2. Running a model in interactive mode on Teton.
    1. Once with your dummy data.
    2. Once with a small subset of your real data.
  3. Running the final model in batch mode on Teton (this may not even be necessary, depending on how difficult your model is to fit).

This may seem a bit zealous, but each of the above steps will give you a chance to break your code before it is in production, limiting the potential you get an erroneous result, or some mysterious error. The first step, in particular, will provide you a means of better understanding the model(s) you are trying to generate, generating a deeper understanding of what you are trying to do and how you think your system works.

Protyping a model on your local machine

Prototyping code using contrived data will likely be best when starting to develop Stan code. By prototyping with known model parameters, you will be able to confirm that the model you've specified is working as expected (and the outputs are interpretable). We're going to use a very simple model inspired from Ben Lambert's book, which focuses on estimating the heights of a number of individuals using a normal distribution. Therefore the parameters well be focused on are the mean and standard deviation.

Note: I'm using an RProject, so all my paths are relative. But for reference, my absolute path on Windows is: C:\Workspace\Learning\LearningStan\AStudentsGuide. On Linux it is: /mnt/c/Workspace/Learning/LearningStan/AStudentsGuide.

A simple Stan model

Note: This script was saved to the relative location: /code/simple.stan

data {
int<lower=0> N; // The number of height samples we have
real heights[N]; // A vector height samples

parameters { // The parameters being estimated.
real mu;
real<lower=0> sigma; // Adding a lower bound, as sigma should always be
// equal to or greater than 0. We are using this more as a sanity check
// that our values are greater than 0 -- if the model tries to generate
// samples less than or equal to 0 then we need to re-evaluate how we've
// written this code.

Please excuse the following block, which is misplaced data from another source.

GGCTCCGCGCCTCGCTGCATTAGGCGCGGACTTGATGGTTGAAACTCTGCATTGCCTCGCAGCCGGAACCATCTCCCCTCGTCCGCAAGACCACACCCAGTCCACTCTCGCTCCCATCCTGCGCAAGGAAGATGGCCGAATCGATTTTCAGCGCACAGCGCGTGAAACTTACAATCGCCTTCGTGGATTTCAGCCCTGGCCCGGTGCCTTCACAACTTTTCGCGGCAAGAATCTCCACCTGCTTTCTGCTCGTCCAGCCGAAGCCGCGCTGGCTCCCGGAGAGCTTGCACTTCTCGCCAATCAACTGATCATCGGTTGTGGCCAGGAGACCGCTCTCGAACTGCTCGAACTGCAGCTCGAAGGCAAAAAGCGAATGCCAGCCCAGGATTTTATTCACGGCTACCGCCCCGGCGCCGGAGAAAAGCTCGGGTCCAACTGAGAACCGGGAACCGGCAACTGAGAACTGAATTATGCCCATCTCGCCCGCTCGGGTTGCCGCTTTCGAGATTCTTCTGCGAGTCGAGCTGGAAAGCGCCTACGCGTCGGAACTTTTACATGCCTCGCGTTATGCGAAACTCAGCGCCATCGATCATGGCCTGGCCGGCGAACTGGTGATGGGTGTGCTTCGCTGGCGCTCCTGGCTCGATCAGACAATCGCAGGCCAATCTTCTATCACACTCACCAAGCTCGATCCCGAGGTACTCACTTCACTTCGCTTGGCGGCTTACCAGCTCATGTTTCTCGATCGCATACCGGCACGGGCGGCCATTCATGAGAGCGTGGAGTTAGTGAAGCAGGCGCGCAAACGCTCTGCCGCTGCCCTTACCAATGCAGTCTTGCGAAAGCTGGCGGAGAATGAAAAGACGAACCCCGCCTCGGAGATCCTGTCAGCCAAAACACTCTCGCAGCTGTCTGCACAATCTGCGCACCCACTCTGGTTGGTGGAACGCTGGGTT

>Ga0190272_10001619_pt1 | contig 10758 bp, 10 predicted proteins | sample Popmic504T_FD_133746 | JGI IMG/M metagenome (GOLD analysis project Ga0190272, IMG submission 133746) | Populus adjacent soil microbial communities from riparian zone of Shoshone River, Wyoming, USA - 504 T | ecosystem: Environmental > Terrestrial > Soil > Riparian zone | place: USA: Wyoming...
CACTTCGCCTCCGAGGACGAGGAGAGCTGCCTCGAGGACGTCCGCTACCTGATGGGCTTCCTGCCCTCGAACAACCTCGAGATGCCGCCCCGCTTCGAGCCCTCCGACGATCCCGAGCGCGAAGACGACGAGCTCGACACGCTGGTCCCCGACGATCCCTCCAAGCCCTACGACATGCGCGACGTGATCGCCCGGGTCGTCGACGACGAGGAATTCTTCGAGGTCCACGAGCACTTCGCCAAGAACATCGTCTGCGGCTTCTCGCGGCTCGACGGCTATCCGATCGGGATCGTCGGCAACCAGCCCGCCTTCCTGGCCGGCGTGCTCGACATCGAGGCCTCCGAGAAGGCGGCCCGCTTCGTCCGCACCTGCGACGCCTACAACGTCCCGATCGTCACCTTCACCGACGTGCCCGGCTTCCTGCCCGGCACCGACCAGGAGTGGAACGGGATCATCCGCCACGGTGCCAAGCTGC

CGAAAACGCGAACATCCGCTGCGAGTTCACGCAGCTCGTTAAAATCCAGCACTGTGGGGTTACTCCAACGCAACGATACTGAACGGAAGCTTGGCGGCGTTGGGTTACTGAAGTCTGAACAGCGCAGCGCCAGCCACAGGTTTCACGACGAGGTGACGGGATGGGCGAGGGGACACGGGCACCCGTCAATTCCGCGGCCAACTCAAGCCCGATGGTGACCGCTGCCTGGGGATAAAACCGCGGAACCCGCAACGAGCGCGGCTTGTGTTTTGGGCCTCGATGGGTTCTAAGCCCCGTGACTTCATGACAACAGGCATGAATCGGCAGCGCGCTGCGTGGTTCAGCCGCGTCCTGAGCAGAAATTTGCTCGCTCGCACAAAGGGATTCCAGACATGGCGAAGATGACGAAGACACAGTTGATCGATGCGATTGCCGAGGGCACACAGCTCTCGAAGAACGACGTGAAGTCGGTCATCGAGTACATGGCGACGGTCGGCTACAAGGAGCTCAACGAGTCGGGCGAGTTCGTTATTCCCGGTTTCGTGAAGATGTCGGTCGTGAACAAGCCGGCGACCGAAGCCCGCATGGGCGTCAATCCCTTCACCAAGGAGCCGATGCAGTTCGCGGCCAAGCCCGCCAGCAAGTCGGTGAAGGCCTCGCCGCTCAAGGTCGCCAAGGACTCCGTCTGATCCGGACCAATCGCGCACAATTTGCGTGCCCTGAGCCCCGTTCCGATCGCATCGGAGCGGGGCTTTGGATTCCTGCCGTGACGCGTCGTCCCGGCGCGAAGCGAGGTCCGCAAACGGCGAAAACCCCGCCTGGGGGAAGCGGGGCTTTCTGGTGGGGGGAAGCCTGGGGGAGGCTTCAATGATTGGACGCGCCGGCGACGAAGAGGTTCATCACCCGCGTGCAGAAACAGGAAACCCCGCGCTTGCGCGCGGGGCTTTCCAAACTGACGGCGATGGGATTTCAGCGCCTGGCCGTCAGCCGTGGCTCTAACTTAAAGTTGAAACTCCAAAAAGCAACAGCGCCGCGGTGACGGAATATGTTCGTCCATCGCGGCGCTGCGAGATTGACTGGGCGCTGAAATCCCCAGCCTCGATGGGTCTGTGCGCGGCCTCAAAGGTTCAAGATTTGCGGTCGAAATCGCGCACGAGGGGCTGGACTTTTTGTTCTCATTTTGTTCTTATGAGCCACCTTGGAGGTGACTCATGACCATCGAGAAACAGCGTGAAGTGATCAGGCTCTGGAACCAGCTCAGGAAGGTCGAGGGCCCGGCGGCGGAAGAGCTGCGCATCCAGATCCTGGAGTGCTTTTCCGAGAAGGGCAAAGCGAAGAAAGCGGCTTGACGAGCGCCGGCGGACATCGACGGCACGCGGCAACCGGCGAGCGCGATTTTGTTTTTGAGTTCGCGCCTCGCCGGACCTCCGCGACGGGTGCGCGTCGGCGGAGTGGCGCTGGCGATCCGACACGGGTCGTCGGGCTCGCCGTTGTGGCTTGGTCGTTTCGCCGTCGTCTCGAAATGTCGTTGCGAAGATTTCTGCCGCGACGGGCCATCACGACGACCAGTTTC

model {
target += normal_lpdf(heights | mu, sigma); // The work horse of the model.
// Note that this notation is very different from R.

// Y ~ normal(mu, sigma); An alternative way to write the above, though the
// two are not precisely equivalent.

mu ~ normal(1.5, 0.1); // Prior for the mean.
sigma ~ gamma(1, 1); // Prior for the standard deviation.
// A more general way of writing this program would be to pass the priors
// as an argument, but I'm just trying to keep things simple, for this
// example.

Testing our model in R, using simulated data

Note: This script was saved to the relative location: /code/simple.R

library(tidyverse) # Could also just load dplyr

rstan_options(auto_write = TRUE) #Stan will compile a model everytime, but
# this option configured, it will only compile when there have been changes.

cores <- round(parallel::detectCores()/4)
cores <- ifelse(cores < 1, 1, cores)
options(mc.cores = cores) #This set of commands is saying to use either 1 core, or ~1/4
# of my cores, whichever is greater.

#Data generation----
n <- 100 #100 observations
mu <- 1.5 #Average height in meters
sigma <- 0.5 #Standard deviation of that height
data <- list(heights = rnorm(n, mu, sigma), N = n) #Save the data as a list,
# which will then be passed to stan

saveRDS(data, file = "data/simple.rds") #Here I'm just saving the data, which I will
# then send to Teton to be run again. The point of this is to compare what I get
# locally to what I get on Teton to make sure the results are in-line.
# Note: I could avoid doing this by setting seeds for randomization, but I'm enjoying trying
# figure out how to transfer data using scp and rsync.

simple <- stan_model("code/simple.stan") #This compiles the model we wrote in the
# subsection above.